Trans teens are committing suicide because the NHS is failing to provide appropriate treatment, experts warn.
Mermaids, a group providing support for trans youth and families, hosted a seminar in which doctors and parents spoke about how Britain’s health service is failing in three key ways.
- Failing to keep pace with demand
- Not carrying out adequate risk assessment
- Ensure those in greatest distress were treated first
World trans authority Dr Norman Spack, a pediatric endocrinologist (or hormone doctor for children), warned the dangers of failure to treat trans teenagers. He said almost one in three trans individuals will attempt suicide if they do not receive treatment until after puberty.
A more recent study showed trans individuals who receive adequate treatment during puberty will lead to better mental health.
‘If your neighbor is bleeding, you should not stand idly by,’ Spack said, quoting Jewish philosopher Maimonides, and adding: ‘For trans people, the inevitable conclusion is that puberty is noxious.’
His program, copied in over 60 centers across the US, provides treatment including hormone blockers – ideally at the onset of puberty – and hormones for trans teens according to need and capacity to understand the implications of what was being done.
Bernard Reed, of UK gender identity research group GIRES, and Susie Green, CEO of Mermaids said the present UK system lacks logic and imposes barriers to treatment that are both irrational and possibly unlawful.
Reed said: ‘It is imperative the NHS reduce delays in treatment, which are often the result not only of lack of resource, but of an inflexible application of one-size-fits-all protocols to every patient.
‘They need to improve GP training and service provision: and they must stop punishing patients who fail to conform to the rigid requirements set by existing gender identity services.’
Green revealed how the NHS had treated her transgender daughter and their insistence she ‘first undergo a full male puberty before they were prepared to consider her for any treatment’.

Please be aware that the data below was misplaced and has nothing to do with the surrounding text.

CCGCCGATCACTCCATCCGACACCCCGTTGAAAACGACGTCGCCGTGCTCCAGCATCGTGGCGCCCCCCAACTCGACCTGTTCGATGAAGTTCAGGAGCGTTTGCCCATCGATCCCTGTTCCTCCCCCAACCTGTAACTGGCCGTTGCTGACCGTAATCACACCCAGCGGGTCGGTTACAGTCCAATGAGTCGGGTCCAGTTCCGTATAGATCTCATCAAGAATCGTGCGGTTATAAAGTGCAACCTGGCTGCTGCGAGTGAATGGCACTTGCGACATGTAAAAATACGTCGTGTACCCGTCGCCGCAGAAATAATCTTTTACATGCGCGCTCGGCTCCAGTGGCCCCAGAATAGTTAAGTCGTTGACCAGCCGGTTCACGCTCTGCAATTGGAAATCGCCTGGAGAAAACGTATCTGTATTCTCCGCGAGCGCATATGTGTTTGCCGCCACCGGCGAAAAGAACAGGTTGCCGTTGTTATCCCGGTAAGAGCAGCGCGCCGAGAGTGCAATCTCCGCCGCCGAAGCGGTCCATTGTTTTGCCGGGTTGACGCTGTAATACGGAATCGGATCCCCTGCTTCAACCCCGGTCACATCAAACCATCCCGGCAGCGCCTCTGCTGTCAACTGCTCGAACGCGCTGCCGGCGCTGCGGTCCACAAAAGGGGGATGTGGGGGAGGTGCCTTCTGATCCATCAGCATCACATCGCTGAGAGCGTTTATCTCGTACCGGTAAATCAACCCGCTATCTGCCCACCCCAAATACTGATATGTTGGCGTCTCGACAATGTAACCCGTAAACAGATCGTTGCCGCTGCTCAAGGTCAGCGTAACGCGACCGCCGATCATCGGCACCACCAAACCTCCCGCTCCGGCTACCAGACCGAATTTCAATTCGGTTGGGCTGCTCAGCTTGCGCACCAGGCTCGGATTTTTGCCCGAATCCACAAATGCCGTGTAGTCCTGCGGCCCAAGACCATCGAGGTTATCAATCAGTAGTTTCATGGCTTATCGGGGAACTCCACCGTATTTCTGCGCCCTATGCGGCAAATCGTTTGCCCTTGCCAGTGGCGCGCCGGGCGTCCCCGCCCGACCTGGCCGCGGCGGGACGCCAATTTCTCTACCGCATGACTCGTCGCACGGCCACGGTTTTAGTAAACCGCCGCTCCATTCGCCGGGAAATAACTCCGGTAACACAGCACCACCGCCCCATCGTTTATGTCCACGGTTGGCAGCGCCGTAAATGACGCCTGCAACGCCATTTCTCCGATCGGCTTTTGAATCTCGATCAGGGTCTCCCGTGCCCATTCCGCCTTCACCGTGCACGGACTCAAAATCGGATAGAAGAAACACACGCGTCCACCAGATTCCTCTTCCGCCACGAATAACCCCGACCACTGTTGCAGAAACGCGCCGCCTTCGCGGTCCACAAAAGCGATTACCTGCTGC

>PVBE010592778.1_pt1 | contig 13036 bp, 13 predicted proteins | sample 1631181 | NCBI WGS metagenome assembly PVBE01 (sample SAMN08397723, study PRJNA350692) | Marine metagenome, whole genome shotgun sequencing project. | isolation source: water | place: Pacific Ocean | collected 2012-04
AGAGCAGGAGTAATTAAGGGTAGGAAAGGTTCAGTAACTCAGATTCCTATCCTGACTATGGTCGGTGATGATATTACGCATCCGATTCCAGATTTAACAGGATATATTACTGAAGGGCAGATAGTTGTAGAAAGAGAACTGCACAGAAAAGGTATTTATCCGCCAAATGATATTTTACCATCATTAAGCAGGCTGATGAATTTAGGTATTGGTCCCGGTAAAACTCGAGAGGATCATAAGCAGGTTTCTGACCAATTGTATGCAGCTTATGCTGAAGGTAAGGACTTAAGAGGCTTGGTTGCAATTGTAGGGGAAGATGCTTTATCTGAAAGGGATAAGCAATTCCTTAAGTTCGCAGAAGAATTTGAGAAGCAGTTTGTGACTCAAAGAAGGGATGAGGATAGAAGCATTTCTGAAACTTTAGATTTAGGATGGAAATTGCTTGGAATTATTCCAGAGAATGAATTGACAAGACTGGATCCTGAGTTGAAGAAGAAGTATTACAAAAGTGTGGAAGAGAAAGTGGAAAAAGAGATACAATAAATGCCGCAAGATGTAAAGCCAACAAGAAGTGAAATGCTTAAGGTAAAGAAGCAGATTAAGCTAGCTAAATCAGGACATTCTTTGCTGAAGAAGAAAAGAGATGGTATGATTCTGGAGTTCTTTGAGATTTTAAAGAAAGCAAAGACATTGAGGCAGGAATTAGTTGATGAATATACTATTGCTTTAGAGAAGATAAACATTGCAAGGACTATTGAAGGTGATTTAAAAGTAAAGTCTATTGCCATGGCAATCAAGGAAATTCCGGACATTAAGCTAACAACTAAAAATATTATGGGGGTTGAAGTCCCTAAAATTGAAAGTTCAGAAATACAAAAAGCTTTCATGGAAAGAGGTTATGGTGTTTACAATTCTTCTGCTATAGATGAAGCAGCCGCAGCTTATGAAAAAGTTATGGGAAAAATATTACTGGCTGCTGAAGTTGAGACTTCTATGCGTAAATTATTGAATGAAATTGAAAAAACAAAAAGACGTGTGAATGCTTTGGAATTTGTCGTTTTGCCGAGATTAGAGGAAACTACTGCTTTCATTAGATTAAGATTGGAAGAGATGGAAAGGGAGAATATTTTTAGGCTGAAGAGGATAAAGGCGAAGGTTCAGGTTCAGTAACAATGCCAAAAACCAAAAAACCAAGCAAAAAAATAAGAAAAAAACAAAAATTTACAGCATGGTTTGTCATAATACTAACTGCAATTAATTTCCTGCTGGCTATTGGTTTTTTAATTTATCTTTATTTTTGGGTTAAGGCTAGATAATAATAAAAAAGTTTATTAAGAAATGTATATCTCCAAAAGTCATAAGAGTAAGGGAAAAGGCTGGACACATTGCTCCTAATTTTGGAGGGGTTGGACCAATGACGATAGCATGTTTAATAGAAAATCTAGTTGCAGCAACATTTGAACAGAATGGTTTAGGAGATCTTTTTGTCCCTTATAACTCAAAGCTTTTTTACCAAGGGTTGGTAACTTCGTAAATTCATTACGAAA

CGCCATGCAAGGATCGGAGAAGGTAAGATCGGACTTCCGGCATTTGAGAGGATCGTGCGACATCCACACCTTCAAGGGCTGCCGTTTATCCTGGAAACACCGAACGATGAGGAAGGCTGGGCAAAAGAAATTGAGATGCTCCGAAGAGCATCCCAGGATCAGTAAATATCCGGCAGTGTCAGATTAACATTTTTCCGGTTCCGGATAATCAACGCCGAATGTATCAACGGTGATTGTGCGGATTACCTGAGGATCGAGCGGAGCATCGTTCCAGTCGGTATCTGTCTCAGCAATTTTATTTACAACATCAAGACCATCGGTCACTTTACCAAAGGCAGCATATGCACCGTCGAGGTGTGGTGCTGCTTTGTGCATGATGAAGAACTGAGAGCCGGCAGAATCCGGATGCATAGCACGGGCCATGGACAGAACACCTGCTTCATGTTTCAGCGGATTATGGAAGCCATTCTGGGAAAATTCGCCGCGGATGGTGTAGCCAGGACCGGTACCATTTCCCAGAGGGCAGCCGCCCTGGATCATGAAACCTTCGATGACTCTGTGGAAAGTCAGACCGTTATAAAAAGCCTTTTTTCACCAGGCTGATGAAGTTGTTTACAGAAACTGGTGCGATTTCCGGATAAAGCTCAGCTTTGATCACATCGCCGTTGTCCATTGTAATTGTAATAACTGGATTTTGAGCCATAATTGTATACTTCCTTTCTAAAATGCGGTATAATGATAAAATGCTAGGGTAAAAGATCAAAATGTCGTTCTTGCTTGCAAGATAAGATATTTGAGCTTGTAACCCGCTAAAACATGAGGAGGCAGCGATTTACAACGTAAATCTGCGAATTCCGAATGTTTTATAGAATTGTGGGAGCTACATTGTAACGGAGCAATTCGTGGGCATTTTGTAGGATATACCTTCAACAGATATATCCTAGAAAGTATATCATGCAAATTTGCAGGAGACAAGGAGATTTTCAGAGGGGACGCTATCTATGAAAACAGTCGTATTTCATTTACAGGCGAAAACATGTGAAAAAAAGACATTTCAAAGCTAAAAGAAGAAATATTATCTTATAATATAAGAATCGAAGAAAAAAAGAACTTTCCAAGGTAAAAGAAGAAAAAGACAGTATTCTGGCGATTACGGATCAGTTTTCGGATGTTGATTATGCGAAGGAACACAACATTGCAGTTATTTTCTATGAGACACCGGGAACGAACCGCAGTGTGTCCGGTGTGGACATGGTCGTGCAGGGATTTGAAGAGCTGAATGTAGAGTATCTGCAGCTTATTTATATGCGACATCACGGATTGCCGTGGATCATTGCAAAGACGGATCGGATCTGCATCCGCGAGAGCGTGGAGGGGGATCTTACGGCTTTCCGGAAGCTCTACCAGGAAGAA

Both Reed and Green rejected the current protocols that state, regardless of the young person’s needs and readiness, required fixed intervals before hormone blockers could be administered. The NHS also requires puberty blockers be in place for a year before gender affirming hormones can be considered. Gender affirming hormones can only be given at around age 16.
Referring to this as ‘cruel and unnecessary’, Green said: ‘Puberty can become a nightmare, both because of how teens perceive it, and because of the way their contemporaries react to them with bullying and abuse.
‘This, combined with a lack of treatment, leads them to drop out of school. However, not attending school becomes, in many instances, a reason for not providing treatment.’
We asked the NHS to respond to allegations of difficulties both in respect of capacity and of over-rigid process.
An NHS spokesperson told Gay Star News: ‘Demand for gender identity services among children and adolescents has risen sharply in recent years as young people feel more able to come forward for support. NHS funding for gender identity services has gone up over the last two years and will continue to do so.
‘We are also working with the providers of gender identity services to increase capacity and reduce waiting times as matter of urgency. One of the constraints is the time it takes to train extra staff for these very specialist services, and we are working with Health Education England and professional bodies to address this situation.’
They declined to answer questions about limitations in the current process, and punitive measures taken towards those who did not fit into existing protocols.
Polly Carmichael, gender identity development service director and consultant clinical psychologist at the Tavistock Centre, commented on the gender identity guidelines for the service.
‘There’s no pre-set outcomes and coming to the service doesn’t mean young people will take one, pre-prescribed pathway,’ she said.
‘Age is not a determining factor for hormone blockers but young people and their families take part in a comprehensive psychological and social assessment.
‘In cases where a young person fulfills the criteria for a diagnosis of gender dysphoria and is in the early stages of puberty, a referral to the endocrine clinic will be considered with the young person and their family. This referral would follow a comprehensive psychological and social assessment. ‘